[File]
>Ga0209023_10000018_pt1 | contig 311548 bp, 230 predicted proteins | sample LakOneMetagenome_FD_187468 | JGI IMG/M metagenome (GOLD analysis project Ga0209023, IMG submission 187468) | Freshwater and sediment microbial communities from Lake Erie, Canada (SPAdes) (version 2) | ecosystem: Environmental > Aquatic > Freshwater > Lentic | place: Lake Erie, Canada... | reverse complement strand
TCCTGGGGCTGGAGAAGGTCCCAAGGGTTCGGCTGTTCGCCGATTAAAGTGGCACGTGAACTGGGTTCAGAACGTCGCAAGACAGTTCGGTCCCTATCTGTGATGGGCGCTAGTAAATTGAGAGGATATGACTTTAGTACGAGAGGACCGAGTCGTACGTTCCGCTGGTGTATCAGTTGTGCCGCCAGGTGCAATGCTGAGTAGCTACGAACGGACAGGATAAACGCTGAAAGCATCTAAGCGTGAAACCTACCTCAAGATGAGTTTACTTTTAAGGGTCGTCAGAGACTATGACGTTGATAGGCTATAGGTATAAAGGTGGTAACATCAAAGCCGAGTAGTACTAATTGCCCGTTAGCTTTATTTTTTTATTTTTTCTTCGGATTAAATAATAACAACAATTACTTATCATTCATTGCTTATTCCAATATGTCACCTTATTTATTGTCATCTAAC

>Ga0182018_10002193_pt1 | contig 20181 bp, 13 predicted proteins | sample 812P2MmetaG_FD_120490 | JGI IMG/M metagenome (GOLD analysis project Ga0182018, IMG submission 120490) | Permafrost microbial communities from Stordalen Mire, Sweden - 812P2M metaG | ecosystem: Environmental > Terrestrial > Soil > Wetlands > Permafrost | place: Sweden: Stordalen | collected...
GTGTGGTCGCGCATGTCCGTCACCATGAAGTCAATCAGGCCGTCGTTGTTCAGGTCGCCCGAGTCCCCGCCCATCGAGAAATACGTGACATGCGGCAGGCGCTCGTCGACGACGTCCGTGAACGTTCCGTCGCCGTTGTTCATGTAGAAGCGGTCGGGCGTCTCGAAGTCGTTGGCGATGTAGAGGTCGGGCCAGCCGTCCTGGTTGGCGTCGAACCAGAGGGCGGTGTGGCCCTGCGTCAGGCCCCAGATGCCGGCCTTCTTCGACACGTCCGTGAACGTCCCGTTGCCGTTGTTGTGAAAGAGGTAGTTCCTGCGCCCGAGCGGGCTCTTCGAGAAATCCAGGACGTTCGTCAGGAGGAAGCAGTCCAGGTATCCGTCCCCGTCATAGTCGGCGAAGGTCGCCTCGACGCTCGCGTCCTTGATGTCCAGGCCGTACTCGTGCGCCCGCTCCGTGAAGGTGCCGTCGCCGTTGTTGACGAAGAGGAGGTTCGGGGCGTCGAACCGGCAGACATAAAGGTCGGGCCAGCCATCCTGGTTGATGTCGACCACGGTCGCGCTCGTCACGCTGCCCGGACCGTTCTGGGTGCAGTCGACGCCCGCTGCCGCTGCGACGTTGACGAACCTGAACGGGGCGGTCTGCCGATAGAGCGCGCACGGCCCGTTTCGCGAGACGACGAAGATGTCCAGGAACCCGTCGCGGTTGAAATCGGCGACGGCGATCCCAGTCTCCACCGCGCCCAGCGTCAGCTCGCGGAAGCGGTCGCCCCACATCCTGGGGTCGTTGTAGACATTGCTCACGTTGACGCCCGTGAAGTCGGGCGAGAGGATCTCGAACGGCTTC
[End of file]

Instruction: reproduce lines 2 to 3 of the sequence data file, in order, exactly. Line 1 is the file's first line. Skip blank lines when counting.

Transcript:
TCCTGGGGCTGGAGAAGGTCCCAAGGGTTCGGCTGTTCGCCGATTAAAGTGGCACGTGAACTGGGTTCAGAACGTCGCAAGACAGTTCGGTCCCTATCTGTGATGGGCGCTAGTAAATTGAGAGGATATGACTTTAGTACGAGAGGACCGAGTCGTACGTTCCGCTGGTGTATCAGTTGTGCCGCCAGGTGCAATGCTGAGTAGCTACGAACGGACAGGATAAACGCTGAAAGCATCTAAGCGTGAAACCTACCTCAAGATGAGTTTACTTTTAAGGGTCGTCAGAGACTATGACGTTGATAGGCTATAGGTATAAAGGTGGTAACATCAAAGCCGAGTAGTACTAATTGCCCGTTAGCTTTATTTTTTTATTTTTTCTTCGGATTAAATAATAACAACAATTACTTATCATTCATTGCTTATTCCAATATGTCACCTTATTTATTGTCATCTAAC

>Ga0182018_10002193_pt1 | contig 20181 bp, 13 predicted proteins | sample 812P2MmetaG_FD_120490 | JGI IMG/M metagenome (GOLD analysis project Ga0182018, IMG submission 120490) | Permafrost microbial communities from Stordalen Mire, Sweden - 812P2M metaG | ecosystem: Environmental > Terrestrial > Soil > Wetlands > Permafrost | place: Sweden: Stordalen | collected...